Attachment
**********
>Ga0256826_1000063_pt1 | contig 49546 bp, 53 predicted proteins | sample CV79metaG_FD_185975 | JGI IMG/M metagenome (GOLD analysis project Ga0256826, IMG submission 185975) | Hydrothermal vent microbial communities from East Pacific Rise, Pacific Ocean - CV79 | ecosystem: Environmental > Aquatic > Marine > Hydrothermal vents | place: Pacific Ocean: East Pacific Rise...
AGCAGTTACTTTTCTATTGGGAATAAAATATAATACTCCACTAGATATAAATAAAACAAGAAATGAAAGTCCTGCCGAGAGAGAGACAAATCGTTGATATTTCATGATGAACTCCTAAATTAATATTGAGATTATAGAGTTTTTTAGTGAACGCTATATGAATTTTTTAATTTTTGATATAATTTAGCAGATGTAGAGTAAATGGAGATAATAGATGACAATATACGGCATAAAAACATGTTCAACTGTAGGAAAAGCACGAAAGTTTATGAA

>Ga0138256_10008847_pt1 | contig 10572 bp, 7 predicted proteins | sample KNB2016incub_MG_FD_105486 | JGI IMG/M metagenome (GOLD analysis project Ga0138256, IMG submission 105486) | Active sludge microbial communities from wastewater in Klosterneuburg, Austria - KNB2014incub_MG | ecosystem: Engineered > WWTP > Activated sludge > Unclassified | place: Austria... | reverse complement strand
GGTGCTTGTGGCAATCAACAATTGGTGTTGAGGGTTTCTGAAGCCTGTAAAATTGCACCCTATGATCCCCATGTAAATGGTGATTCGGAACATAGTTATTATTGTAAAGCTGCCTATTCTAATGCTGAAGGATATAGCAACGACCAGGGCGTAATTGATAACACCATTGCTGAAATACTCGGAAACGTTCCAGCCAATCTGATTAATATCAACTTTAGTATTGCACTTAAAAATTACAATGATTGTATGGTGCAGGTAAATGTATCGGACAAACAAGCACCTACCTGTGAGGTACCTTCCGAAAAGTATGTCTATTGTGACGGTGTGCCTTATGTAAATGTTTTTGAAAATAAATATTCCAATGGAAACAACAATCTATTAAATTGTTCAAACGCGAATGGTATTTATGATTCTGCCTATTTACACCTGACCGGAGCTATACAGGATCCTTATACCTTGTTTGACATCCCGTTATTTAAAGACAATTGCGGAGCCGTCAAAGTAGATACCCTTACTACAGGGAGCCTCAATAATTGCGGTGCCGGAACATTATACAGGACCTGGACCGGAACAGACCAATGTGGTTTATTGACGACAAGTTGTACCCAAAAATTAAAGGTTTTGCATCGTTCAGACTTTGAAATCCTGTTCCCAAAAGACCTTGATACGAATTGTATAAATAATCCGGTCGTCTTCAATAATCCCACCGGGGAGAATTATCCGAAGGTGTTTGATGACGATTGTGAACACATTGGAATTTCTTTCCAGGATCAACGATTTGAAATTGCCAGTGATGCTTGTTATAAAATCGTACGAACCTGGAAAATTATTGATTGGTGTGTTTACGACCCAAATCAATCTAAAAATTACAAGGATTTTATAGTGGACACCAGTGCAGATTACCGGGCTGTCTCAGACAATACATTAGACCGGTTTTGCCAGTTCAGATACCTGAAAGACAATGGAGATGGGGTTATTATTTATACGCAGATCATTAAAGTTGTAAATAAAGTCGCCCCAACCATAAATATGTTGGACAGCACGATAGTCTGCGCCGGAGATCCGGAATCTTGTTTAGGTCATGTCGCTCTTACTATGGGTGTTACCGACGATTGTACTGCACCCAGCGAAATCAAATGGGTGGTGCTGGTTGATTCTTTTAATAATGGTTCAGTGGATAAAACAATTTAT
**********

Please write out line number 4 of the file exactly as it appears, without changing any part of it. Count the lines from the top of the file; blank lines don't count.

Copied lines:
GGTGCTTGTGGCAATCAACAATTGGTGTTGAGGGTTTCTGAAGCCTGTAAAATTGCACCCTATGATCCCCATGTAAATGGTGATTCGGAACATAGTTATTATTGTAAAGCTGCCTATTCTAATGCTGAAGGATATAGCAACGACCAGGGCGTAATTGATAACACCATTGCTGAAATACTCGGAAACGTTCCAGCCAATCTGATTAATATCAACTTTAGTATTGCACTTAAAAATTACAATGATTGTATGGTGCAGGTAAATGTATCGGACAAACAAGCACCTACCTGTGAGGTACCTTCCGAAAAGTATGTCTATTGTGACGGTGTGCCTTATGTAAATGTTTTTGAAAATAAATATTCCAATGGAAACAACAATCTATTAAATTGTTCAAACGCGAATGGTATTTATGATTCTGCCTATTTACACCTGACCGGAGCTATACAGGATCCTTATACCTTGTTTGACATCCCGTTATTTAAAGACAATTGCGGAGCCGTCAAAGTAGATACCCTTACTACAGGGAGCCTCAATAATTGCGGTGCCGGAACATTATACAGGACCTGGACCGGAACAGACCAATGTGGTTTATTGACGACAAGTTGTACCCAAAAATTAAAGGTTTTGCATCGTTCAGACTTTGAAATCCTGTTCCCAAAAGACCTTGATACGAATTGTATAAATAATCCGGTCGTCTTCAATAATCCCACCGGGGAGAATTATCCGAAGGTGTTTGATGACGATTGTGAACACATTGGAATTTCTTTCCAGGATCAACGATTTGAAATTGCCAGTGATGCTTGTTATAAAATCGTACGAACCTGGAAAATTATTGATTGGTGTGTTTACGACCCAAATCAATCTAAAAATTACAAGGATTTTATAGTGGACACCAGTGCAGATTACCGGGCTGTCTCAGACAATACATTAGACCGGTTTTGCCAGTTCAGATACCTGAAAGACAATGGAGATGGGGTTATTATTTATACGCAGATCATTAAAGTTGTAAATAAAGTCGCCCCAACCATAAATATGTTGGACAGCACGATAGTCTGCGCCGGAGATCCGGAATCTTGTTTAGGTCATGTCGCTCTTACTATGGGTGTTACCGACGATTGTACTGCACCCAGCGAAATCAAATGGGTGGTGCTGGTTGATTCTTTTAATAATGGTTCAGTGGATAAAACAATTTAT